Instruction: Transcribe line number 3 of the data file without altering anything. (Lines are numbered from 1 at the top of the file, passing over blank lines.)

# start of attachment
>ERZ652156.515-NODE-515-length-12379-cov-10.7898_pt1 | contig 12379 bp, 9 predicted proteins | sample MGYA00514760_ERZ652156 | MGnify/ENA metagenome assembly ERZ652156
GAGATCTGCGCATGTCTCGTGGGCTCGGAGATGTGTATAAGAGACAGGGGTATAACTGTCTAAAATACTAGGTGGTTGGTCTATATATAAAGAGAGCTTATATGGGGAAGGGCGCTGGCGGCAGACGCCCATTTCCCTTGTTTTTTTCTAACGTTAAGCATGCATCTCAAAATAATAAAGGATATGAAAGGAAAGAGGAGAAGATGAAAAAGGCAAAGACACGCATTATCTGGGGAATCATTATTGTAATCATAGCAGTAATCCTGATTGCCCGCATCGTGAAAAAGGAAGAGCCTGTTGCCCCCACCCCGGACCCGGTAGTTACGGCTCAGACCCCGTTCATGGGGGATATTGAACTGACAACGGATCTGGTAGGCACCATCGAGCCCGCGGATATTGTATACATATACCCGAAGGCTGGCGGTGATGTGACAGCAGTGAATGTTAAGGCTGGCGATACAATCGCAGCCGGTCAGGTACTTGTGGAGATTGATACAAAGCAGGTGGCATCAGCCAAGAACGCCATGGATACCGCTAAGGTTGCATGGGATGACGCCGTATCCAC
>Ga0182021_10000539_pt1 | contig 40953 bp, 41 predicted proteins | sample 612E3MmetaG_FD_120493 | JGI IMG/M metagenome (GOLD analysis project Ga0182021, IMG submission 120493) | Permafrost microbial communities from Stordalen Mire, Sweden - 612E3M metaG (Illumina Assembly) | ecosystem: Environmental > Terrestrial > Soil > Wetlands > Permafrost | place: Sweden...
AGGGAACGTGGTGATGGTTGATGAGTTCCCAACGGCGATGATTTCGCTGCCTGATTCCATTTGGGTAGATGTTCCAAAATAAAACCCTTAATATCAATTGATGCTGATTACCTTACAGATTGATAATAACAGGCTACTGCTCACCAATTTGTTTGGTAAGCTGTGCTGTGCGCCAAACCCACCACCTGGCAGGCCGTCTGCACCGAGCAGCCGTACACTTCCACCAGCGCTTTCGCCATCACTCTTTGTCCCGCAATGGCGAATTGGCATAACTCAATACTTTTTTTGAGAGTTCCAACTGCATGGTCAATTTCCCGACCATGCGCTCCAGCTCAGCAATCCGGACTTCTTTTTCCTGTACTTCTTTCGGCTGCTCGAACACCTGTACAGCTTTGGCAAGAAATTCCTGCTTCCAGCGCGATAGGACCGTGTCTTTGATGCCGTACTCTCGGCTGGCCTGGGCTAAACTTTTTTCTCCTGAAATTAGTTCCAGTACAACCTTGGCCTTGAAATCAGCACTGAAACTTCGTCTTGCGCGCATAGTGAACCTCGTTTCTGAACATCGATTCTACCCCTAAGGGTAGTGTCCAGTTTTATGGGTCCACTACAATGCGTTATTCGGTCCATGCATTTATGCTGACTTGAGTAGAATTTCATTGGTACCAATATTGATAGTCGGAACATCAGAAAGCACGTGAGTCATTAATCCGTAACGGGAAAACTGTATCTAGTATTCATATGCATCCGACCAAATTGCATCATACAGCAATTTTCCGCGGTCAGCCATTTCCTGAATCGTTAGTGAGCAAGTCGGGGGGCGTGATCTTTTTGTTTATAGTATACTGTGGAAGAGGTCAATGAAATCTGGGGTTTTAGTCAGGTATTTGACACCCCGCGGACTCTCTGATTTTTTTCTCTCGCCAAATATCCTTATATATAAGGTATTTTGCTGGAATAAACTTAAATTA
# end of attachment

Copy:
>Ga0182021_10000539_pt1 | contig 40953 bp, 41 predicted proteins | sample 612E3MmetaG_FD_120493 | JGI IMG/M metagenome (GOLD analysis project Ga0182021, IMG submission 120493) | Permafrost microbial communities from Stordalen Mire, Sweden - 612E3M metaG (Illumina Assembly) | ecosystem: Environmental > Terrestrial > Soil > Wetlands > Permafrost | place: Sweden...